Anyone Else Feel BETTER After Regular Cardio?

Discussion in 'Exercise' started by SOMO, Jul 8, 2019.

  1. SOMO

    SOMO Member

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    I agree that excessive lipolysis is toxic, but the healthiest I felt in my life was when I was biking 10 miles minimum daily.
     
  2. olive

    olive Member

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    It’s only a small subset of people on this forum that believe cardio is harmful. Exercise is undoubtedly beneficial, one must simply avoid going to failure which is easy enough. A simple rule of thumb is if you can no longer breathe through your nose comfortably you should probably stop.
     
  3. matisvijs

    matisvijs Member

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    Well, if it's exhaustive/overly long, it's probably harmful and you won't feel as good long-term. Light to moderate cardio like taking a walk or riding a treadmill or a bike at a comfortable pace probably doesn't induce a high level of lipolysis - in fact it might increase nerve growth factors in the brain.
     
  4. Runenight201

    Runenight201 Member

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    I enjoy sprinting. I always feel much better afterwards. Running for long distance at a low intensity steady state just fatigues me and doesn’t make me feel so satisfied and high like sprinting does. I feel so primal, capable, and confident after sprinting.

    I like to fast walk to warm up, then I proceed into a light jog, then I jog, then I run, then I run quickly, and end at a full on sprint. Rest and repeat until I feel satisfied. Load up on fruit, sugar, and milk, and continue on with my day :)
     
  5. tara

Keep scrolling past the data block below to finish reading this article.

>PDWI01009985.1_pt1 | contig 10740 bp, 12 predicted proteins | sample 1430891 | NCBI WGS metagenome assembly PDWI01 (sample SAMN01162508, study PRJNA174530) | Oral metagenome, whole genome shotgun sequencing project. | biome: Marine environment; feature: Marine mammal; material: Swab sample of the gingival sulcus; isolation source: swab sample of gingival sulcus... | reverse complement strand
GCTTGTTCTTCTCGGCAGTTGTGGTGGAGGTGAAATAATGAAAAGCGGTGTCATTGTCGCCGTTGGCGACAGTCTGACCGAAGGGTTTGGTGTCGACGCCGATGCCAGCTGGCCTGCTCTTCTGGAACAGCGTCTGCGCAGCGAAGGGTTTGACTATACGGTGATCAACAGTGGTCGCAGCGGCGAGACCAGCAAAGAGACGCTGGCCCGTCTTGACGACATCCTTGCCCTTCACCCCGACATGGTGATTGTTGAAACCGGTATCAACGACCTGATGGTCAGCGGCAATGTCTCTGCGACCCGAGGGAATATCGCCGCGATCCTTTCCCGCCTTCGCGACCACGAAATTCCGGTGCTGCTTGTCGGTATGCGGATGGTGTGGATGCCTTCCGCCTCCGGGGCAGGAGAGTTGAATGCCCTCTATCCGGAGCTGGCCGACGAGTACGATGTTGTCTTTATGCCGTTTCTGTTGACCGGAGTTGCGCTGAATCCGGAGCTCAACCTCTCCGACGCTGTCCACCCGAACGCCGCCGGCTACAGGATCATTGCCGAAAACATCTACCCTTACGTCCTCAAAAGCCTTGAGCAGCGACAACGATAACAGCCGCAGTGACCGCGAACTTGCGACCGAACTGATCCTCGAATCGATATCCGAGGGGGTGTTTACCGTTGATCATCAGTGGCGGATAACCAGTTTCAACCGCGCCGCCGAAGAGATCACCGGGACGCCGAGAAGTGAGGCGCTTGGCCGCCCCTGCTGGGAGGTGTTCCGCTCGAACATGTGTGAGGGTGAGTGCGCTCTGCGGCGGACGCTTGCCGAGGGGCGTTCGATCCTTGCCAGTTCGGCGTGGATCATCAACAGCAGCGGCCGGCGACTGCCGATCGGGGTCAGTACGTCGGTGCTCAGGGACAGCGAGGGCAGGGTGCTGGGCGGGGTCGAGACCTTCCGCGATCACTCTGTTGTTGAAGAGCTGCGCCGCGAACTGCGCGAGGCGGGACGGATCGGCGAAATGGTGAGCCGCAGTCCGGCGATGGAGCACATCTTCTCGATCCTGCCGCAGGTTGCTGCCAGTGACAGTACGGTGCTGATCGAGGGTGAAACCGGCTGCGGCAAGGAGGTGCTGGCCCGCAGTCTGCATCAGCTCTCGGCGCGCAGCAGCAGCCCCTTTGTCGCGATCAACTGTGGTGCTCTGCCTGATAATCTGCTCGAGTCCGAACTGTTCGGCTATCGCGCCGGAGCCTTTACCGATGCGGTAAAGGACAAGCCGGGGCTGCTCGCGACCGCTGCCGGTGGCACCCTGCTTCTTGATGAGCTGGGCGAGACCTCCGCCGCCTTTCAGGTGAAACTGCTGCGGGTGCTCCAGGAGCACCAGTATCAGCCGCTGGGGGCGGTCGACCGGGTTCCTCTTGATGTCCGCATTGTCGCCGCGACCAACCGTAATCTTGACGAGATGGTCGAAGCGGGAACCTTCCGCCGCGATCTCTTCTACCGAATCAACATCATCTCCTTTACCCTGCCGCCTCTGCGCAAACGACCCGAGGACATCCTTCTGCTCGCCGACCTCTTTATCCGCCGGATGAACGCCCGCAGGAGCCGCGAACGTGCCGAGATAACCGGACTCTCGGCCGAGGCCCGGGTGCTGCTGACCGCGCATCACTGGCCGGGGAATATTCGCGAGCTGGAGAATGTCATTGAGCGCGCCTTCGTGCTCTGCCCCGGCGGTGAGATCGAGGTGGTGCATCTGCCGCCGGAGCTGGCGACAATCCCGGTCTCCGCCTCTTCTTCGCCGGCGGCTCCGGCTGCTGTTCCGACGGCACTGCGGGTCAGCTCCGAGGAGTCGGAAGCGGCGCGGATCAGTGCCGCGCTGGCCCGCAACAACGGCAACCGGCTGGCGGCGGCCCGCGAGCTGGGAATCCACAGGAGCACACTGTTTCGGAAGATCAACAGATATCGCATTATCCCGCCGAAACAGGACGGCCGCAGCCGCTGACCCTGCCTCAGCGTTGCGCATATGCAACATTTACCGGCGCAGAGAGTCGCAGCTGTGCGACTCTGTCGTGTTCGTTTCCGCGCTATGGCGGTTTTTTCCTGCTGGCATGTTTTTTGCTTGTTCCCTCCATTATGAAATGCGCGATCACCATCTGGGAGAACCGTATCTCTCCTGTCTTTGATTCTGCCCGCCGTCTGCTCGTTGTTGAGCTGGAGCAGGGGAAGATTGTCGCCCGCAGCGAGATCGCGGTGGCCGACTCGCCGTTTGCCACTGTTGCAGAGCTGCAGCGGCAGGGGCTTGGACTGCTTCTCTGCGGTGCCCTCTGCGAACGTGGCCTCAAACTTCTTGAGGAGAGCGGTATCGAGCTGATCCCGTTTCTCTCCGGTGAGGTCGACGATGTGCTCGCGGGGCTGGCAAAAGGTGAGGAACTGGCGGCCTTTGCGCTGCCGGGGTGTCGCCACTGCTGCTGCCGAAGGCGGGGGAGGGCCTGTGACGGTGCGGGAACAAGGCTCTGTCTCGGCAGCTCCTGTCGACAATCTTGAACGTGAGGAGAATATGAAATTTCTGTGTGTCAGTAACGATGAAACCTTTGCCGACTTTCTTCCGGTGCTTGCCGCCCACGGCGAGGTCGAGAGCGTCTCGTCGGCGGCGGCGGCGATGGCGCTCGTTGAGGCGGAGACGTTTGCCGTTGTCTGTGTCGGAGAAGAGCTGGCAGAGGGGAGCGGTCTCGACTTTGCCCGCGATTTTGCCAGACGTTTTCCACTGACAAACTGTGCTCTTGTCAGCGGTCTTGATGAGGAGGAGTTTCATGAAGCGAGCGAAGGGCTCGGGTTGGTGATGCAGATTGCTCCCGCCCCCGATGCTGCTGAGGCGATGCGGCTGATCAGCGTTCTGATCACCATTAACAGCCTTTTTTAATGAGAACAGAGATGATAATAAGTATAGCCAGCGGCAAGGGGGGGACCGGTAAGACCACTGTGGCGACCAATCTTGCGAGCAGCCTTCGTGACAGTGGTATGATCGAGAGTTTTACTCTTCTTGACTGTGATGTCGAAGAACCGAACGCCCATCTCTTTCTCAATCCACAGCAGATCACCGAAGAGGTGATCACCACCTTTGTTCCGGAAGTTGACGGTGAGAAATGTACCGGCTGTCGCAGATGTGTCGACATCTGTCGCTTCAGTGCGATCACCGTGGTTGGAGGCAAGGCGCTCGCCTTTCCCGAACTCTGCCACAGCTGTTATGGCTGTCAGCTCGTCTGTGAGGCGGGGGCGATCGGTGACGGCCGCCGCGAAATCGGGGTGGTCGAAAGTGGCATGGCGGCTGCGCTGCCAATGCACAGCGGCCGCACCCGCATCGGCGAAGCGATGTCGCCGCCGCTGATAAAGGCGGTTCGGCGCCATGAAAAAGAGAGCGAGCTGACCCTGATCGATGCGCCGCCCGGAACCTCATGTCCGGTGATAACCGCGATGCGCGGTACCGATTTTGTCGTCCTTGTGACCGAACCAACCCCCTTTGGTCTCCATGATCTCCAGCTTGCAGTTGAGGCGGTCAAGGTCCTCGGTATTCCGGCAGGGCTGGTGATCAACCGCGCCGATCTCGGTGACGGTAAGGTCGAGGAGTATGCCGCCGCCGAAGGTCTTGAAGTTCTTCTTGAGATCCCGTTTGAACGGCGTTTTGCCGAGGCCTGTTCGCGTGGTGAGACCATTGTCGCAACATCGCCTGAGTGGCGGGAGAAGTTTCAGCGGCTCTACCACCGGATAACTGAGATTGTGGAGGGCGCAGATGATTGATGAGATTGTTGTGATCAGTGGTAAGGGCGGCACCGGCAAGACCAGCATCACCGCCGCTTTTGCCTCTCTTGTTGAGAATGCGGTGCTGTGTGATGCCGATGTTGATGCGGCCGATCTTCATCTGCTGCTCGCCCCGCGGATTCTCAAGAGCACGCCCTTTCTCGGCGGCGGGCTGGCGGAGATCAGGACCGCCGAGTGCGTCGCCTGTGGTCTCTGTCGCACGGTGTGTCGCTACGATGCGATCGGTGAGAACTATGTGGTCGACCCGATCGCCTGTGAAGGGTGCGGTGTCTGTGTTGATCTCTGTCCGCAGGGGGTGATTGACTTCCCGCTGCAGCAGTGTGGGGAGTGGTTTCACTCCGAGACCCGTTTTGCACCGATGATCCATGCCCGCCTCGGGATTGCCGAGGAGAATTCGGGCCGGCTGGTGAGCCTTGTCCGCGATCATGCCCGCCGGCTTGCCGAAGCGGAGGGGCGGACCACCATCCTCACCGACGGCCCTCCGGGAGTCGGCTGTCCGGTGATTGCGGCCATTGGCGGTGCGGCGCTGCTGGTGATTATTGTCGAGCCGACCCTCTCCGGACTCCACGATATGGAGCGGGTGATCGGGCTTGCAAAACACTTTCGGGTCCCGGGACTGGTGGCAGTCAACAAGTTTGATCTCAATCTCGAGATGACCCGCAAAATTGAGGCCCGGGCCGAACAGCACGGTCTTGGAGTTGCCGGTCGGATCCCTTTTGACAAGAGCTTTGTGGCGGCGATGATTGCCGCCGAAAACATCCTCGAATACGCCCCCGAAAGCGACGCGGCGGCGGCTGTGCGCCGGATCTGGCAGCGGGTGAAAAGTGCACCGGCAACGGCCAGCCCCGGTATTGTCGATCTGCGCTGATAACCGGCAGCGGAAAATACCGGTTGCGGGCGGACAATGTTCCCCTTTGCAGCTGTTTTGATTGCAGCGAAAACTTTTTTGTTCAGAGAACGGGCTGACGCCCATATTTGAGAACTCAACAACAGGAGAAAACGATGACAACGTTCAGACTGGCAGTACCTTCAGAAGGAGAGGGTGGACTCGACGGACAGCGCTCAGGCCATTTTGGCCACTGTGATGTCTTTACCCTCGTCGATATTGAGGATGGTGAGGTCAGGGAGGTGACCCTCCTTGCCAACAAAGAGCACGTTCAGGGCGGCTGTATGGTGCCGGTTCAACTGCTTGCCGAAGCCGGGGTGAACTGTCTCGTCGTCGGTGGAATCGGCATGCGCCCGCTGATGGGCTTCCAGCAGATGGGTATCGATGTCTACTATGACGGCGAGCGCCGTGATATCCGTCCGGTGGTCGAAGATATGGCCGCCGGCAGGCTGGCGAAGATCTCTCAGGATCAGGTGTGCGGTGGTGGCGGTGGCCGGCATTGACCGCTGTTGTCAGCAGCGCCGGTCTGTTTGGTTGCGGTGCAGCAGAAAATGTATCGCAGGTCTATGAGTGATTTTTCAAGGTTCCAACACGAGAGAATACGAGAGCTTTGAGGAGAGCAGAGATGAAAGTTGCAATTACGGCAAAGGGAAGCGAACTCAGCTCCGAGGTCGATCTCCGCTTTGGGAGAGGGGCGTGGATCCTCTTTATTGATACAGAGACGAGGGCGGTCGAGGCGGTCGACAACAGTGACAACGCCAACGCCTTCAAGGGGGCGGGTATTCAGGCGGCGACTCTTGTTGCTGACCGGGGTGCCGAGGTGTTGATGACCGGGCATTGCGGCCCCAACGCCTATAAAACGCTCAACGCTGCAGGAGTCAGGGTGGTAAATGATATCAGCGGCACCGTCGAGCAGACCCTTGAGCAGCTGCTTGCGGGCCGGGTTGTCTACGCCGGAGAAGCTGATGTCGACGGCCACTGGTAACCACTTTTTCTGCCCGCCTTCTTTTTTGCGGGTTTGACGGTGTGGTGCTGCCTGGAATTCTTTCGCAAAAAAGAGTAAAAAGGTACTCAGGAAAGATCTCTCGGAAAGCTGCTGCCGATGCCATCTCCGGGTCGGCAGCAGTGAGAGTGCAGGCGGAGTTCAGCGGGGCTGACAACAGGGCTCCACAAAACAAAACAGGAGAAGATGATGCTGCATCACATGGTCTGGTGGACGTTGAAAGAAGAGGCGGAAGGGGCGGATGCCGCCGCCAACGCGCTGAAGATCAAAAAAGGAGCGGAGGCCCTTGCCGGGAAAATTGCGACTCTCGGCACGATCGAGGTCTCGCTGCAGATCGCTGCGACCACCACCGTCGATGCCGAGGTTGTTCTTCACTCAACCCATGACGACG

tara Member

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    I usually feel better for some regular physical exertion when I'm well enough and can make it happen, especially if:
    I'm feeling well enough to begin with
    it's in daylight, preferably outside (more likely to be stressful after dark)
    it's get a suitable amount - not to little, not too much. These days, if I'm well, 30-60 mins is often good, with some of that being more strenuous within nasal-breathing limits, and some more gentle movement. Occasional longer.
     
  6. Goobz

    Goobz Member

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    Of course you feel better after regular exercise. Long duration, lower intensity exercise is a constant among the worlds most long lived populations. The old people there often walk for miles or up steep hills every day. None of them seem to go to the gym.
     
  7. Hans

    Hans Member

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    Probably is nice dopamine rush from getting out in nice scenery and exploring a little, maybe? Also a release in beta-endorphins and GABA.
     
  8. olive

    olive Member

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    Not only that but exercise, especially high intensity exercise like sprinting as @Runenight201 mentioned above, powerfully stimulates BDNF which has potent anti-depressant potential.
     
  9. jet9

    jet9 Member

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    I feel millions time better with regular exercise.
    Do it in the morning daily and didn’t miss a session in last 3 years :) It’s like drug to me.
     
  10. mipp

    mipp Member

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    Two years ago I spent an entire summer walking 5-10 km or 15 km on bike almost every day. It was the only time that high carb diet really worked for me. I was losing weight and feeling good at the same time. It's a shame I can't do this on a regular basis because nothing compares to slow cardio. Walking or slow cycling in rural areas at sunset makes me feel absolutely the best. I hate gym, HIIT gives me insomnia and makes me overeat, I actually gain weight from it.
     
  11. OP
    SOMO

    SOMO Member

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    I was doing daily cardio for months. Felt great and fit and lean and digestion was QUICK. My body just feels more nimble, flexible and energetic from intense cardio.